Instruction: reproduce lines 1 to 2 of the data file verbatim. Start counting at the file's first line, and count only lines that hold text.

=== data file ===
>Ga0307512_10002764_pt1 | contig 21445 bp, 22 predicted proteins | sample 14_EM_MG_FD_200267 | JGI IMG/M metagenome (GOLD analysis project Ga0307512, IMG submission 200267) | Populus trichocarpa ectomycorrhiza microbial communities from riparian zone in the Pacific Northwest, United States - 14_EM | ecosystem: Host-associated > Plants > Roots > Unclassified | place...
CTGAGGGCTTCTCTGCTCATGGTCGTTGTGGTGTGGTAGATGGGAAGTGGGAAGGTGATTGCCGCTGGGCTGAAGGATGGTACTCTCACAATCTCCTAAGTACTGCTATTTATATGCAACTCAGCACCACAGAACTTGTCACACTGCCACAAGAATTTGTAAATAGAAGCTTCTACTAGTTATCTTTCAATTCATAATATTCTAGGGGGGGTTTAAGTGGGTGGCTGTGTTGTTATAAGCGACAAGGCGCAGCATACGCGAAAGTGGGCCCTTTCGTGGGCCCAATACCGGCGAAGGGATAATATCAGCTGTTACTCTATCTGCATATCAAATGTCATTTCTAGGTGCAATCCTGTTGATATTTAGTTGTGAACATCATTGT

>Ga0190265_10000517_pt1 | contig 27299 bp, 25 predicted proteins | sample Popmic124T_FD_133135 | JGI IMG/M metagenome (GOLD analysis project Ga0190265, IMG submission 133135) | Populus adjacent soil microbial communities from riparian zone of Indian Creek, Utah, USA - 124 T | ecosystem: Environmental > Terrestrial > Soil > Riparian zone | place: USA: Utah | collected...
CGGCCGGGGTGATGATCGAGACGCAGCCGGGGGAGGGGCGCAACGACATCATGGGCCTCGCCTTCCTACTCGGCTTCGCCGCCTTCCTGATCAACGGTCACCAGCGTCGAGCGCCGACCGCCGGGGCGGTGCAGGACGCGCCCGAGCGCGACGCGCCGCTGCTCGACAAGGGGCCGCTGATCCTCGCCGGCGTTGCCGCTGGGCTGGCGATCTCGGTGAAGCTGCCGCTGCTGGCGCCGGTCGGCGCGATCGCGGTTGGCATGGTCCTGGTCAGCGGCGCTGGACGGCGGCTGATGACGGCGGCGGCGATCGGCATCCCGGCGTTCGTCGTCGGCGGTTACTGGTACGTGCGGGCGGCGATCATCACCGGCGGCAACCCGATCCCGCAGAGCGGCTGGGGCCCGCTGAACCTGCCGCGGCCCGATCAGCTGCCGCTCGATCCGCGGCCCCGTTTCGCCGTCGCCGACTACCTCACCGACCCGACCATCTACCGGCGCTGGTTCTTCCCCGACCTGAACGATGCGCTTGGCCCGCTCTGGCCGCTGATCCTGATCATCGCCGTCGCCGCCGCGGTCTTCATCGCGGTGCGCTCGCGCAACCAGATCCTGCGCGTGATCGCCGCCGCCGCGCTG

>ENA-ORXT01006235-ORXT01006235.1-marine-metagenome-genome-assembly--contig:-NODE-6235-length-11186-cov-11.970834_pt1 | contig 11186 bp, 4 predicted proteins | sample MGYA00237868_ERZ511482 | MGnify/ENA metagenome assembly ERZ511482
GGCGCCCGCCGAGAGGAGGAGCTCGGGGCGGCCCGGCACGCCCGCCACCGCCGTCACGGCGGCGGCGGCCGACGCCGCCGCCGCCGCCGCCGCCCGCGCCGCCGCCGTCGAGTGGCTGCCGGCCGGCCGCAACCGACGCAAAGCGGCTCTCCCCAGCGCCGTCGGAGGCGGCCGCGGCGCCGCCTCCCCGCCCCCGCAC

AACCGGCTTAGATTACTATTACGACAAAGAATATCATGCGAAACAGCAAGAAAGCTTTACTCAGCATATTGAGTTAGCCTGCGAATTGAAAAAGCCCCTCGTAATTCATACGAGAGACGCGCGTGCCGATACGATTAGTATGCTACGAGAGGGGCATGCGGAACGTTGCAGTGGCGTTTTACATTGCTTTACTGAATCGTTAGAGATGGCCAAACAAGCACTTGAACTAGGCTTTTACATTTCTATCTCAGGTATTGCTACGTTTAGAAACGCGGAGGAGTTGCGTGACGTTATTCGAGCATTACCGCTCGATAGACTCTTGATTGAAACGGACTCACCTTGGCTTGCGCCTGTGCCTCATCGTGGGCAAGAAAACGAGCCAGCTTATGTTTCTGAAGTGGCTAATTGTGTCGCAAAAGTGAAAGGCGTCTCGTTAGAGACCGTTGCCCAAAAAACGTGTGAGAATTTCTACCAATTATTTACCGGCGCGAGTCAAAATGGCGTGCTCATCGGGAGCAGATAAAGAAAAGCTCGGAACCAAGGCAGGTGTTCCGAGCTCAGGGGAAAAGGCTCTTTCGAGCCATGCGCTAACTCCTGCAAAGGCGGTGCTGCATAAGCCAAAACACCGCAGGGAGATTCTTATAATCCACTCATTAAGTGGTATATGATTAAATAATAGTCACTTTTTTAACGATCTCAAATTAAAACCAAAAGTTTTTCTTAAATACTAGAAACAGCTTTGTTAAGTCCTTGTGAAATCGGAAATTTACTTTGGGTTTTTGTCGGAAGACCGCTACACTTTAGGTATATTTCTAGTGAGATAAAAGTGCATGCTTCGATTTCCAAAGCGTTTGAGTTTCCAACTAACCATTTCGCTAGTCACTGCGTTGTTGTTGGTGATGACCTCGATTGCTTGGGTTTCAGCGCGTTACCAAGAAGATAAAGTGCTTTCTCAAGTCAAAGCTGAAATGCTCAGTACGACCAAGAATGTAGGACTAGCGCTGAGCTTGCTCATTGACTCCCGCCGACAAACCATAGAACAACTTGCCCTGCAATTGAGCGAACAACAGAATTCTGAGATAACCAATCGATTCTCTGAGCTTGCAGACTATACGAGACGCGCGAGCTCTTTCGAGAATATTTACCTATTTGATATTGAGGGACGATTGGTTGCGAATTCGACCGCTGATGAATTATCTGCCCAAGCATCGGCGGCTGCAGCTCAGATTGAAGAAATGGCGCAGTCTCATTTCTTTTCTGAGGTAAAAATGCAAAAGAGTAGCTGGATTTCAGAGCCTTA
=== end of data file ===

>Ga0307512_10002764_pt1 | contig 21445 bp, 22 predicted proteins | sample 14_EM_MG_FD_200267 | JGI IMG/M metagenome (GOLD analysis project Ga0307512, IMG submission 200267) | Populus trichocarpa ectomycorrhiza microbial communities from riparian zone in the Pacific Northwest, United States - 14_EM | ecosystem: Host-associated > Plants > Roots > Unclassified | place...
CTGAGGGCTTCTCTGCTCATGGTCGTTGTGGTGTGGTAGATGGGAAGTGGGAAGGTGATTGCCGCTGGGCTGAAGGATGGTACTCTCACAATCTCCTAAGTACTGCTATTTATATGCAACTCAGCACCACAGAACTTGTCACACTGCCACAAGAATTTGTAAATAGAAGCTTCTACTAGTTATCTTTCAATTCATAATATTCTAGGGGGGGTTTAAGTGGGTGGCTGTGTTGTTATAAGCGACAAGGCGCAGCATACGCGAAAGTGGGCCCTTTCGTGGGCCCAATACCGGCGAAGGGATAATATCAGCTGTTACTCTATCTGCATATCAAATGTCATTTCTAGGTGCAATCCTGTTGATATTTAGTTGTGAACATCATTGT